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Gettin' Snakes Respect: USU Grad Student Blogs for Science Outreach

Thursday, Dec. 05, 2013

Andrew Durso

In his native North Carolina, USU doctoral student Andrew Durso holds a giant aquatic salamander known by locals as a 'hellbender.' Durso joins fellow scientists for a Dec. 9 blog carnival to promote snake conservation. Photo by Jeff Mette.

USU Science Unwrapped’s Blog Station

Aggie scientists increasingly use social media as a tool for science education, outreach and networking. USU Science Unwrapped's Blog Station at provides links to many blogs authored by USU students, faculty, staff and alumni.

Snakes are a ‘Rodney Dangerfield’ of the animal kingdom. They don’t get the respect they deserve, according to Utah State University graduate student and avid herpetology blogger Andrew Durso.

Often vilified in popular media – think “Snakes on a Plane” or “Anaconda” – many people are afraid of the reptiles and view them as dangerous pests.

“But snakes provide valuable ecosystem services that greatly benefit humans and other species,” says Durso, a doctoral candidate in USU’s Department of Biology and the USU Ecology Center. “For one, they eat small mammals such as mice and help to keep those populations in check.”

To dispel negative perceptions of the reptile, Durso and fellow bloggers around the globe plan a ‘blog carnival’ Monday, Dec. 9, to educate the public about the slithery creatures and promote reptile and amphibian conservation. During that day, the authors will post snake articles to their respective blogs and tweet about snake ecosystem services using the hashtag #SnakesatyourService.

“As scientists, we’re realizing the power of social media for effective science education and outreach,” says Durso, who started his blog “Life is Short, But Snakes are Long” just a few years ago.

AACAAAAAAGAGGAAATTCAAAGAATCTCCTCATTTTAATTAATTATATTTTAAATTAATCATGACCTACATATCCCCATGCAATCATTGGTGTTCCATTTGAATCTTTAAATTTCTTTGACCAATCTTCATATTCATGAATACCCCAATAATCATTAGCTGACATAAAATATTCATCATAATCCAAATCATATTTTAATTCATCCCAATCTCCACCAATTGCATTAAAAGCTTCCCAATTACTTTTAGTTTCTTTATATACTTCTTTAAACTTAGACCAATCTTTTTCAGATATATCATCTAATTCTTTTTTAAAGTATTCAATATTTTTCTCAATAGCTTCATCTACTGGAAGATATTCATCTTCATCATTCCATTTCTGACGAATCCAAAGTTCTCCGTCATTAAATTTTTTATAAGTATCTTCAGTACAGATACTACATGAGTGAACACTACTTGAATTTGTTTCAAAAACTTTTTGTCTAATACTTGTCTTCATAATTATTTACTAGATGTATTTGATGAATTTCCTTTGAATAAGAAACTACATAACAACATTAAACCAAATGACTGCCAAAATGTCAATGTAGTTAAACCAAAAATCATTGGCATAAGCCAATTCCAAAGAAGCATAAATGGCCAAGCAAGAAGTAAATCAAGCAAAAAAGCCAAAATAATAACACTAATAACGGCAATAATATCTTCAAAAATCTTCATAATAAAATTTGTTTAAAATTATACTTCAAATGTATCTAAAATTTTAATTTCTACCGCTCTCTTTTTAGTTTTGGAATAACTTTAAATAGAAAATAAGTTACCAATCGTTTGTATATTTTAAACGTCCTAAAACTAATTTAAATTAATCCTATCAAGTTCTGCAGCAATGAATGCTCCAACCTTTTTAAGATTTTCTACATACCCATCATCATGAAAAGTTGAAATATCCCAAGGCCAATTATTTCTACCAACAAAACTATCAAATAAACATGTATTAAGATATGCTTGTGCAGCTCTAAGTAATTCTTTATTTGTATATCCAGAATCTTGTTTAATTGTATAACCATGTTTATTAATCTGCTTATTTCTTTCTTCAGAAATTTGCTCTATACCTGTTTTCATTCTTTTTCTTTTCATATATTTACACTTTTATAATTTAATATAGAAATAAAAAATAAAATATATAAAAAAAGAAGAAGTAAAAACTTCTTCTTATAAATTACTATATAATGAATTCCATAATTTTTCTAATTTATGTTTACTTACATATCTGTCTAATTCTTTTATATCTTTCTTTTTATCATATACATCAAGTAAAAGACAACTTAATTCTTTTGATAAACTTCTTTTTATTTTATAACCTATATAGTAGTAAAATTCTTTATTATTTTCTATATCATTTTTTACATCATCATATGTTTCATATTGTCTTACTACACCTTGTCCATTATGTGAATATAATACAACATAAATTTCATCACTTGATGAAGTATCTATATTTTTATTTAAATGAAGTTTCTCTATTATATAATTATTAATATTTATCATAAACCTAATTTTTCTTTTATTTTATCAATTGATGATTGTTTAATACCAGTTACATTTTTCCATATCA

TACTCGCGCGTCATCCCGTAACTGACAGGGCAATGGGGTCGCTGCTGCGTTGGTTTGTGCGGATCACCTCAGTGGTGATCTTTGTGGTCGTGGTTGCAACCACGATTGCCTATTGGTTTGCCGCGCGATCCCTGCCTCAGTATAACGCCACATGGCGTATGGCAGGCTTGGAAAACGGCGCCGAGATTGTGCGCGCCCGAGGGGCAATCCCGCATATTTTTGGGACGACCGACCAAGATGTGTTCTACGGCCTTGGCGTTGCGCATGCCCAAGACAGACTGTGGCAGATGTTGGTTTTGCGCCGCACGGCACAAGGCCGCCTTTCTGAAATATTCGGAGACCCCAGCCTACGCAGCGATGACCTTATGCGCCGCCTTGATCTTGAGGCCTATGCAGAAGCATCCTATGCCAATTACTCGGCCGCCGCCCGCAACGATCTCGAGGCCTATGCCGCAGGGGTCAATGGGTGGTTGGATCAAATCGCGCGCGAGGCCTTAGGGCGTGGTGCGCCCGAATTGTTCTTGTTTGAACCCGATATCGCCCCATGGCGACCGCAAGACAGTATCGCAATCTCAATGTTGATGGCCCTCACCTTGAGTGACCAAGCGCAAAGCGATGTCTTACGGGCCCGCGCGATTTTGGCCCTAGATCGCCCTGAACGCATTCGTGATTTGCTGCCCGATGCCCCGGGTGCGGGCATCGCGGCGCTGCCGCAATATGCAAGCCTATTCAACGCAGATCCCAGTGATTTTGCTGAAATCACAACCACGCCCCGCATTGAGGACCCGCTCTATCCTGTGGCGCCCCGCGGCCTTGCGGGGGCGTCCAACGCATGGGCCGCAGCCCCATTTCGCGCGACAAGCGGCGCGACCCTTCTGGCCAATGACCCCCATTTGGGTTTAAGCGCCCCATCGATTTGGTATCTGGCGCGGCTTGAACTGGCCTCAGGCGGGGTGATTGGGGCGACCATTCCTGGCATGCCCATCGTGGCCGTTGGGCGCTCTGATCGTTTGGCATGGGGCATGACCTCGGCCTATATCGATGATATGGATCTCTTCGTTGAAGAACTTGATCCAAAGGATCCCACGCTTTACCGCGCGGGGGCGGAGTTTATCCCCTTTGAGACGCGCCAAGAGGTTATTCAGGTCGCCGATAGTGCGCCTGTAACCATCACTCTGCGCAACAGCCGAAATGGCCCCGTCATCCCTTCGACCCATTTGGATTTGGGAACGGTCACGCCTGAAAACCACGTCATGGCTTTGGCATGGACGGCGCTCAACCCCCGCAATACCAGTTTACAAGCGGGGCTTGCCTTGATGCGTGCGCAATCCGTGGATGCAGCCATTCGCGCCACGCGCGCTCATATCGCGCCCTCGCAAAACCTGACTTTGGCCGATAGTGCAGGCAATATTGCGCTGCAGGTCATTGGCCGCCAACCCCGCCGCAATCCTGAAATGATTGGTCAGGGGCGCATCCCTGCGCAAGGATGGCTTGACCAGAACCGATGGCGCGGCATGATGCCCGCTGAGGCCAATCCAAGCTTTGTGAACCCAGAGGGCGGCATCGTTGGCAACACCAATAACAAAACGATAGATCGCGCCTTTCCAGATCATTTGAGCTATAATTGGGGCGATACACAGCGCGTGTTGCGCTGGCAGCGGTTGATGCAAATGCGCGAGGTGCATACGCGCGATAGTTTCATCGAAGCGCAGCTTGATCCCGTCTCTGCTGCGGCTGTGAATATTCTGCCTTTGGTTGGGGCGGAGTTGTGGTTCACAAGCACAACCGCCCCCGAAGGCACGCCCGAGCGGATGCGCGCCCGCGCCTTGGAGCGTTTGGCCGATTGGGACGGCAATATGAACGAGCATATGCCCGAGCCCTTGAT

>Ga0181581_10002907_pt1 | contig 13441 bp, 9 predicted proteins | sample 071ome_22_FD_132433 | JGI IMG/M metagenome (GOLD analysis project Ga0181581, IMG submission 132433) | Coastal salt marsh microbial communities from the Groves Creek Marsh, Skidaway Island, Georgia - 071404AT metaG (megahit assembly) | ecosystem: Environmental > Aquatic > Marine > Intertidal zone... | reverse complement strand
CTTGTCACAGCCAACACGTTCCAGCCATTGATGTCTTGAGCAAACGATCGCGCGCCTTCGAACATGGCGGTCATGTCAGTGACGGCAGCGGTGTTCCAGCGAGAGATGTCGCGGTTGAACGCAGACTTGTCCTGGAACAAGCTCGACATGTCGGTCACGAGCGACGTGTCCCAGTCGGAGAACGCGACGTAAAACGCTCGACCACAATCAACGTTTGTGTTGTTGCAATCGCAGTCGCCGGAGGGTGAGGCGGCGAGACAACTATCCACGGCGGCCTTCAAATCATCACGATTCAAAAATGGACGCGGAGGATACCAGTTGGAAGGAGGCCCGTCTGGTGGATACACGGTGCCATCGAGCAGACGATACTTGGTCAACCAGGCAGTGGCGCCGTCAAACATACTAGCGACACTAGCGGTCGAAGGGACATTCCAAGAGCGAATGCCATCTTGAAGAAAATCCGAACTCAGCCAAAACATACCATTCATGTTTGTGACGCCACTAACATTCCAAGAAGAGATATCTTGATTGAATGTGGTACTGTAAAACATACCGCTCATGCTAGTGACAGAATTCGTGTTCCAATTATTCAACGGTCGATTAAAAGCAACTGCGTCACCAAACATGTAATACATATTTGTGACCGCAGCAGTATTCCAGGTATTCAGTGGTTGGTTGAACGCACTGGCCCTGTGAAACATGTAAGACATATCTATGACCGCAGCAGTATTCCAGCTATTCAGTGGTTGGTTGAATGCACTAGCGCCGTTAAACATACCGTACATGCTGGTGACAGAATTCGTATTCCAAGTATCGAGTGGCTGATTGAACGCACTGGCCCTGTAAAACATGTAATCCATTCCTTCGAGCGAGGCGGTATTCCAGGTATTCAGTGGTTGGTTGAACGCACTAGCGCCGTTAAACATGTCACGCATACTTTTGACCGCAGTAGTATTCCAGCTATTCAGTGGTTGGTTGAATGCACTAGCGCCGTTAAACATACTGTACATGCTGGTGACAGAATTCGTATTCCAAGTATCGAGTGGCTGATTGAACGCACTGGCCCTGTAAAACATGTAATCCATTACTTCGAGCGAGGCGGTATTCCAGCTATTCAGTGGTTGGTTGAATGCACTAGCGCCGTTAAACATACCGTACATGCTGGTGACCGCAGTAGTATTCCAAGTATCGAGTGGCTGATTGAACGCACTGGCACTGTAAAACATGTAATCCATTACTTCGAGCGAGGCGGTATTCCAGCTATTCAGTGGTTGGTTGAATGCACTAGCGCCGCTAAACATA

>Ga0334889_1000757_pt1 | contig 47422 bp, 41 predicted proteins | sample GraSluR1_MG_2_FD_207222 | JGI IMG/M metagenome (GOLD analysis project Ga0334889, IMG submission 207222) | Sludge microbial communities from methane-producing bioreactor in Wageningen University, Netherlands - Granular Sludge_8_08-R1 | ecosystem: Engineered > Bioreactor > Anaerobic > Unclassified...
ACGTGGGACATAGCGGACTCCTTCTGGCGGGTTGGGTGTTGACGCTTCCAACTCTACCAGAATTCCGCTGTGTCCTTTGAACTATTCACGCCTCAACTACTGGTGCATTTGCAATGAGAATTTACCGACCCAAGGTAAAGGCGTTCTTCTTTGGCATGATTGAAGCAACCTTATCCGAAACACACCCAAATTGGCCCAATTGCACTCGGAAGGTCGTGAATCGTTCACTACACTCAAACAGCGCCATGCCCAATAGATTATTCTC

Doubtful he’d attract much of an audience, Durso soon garnered hundreds of readers. To his surprise, Scientific American, a leading science journal with a worldwide audience of millions, featured his site as a 2012 “Guest Blog.”

In addition to Durso, scientists participating in the Dec. 9 blog carnival include David Steen of Virginia Tech, author of Living Alongside Wildlife; Heidi Smith of the University of Texas at Austin, author of Nature Afield; Emily Taylor of California Polytechnic Institute, author of Ophidiophilia; Mark Scherz of Munich, Germany’s Ludwig-Maximilian University, author of The Traveling Taxonomist; Melissa Amarello of Arizona State University, author of Social Snakes; Bree Putman of San Diego State University, author of Strike, Rattle and Roll and Jodi Rowley, author of the Australian Museum’s News Blog.

The inaugural blog carnival, which the participants hope to repeat in future years, was inspired by Partners in Amphibian and Reptile Conservation’s 2013 Year of the Snake conservation initiative.

“We think reptiles and amphibians, as well as our audience, have much to gain from this event,” says Durso, who studies snake ecology with faculty advisor Alan Savitzky, professor and head of USU’s Department of Biology. “We hope our efforts will spark sustained interest and discussion.”

Related Links

“Accidental Communicator: USU Scientist Building Broad Cyber Audience,” Utah State Today 

USU Department of Biology 

USU Ecology Center 

USU College of Science 

Contact: Andrew Durso, 919-349-7967,

Writer: Mary-Ann Muffoletto, 435-797-3517,

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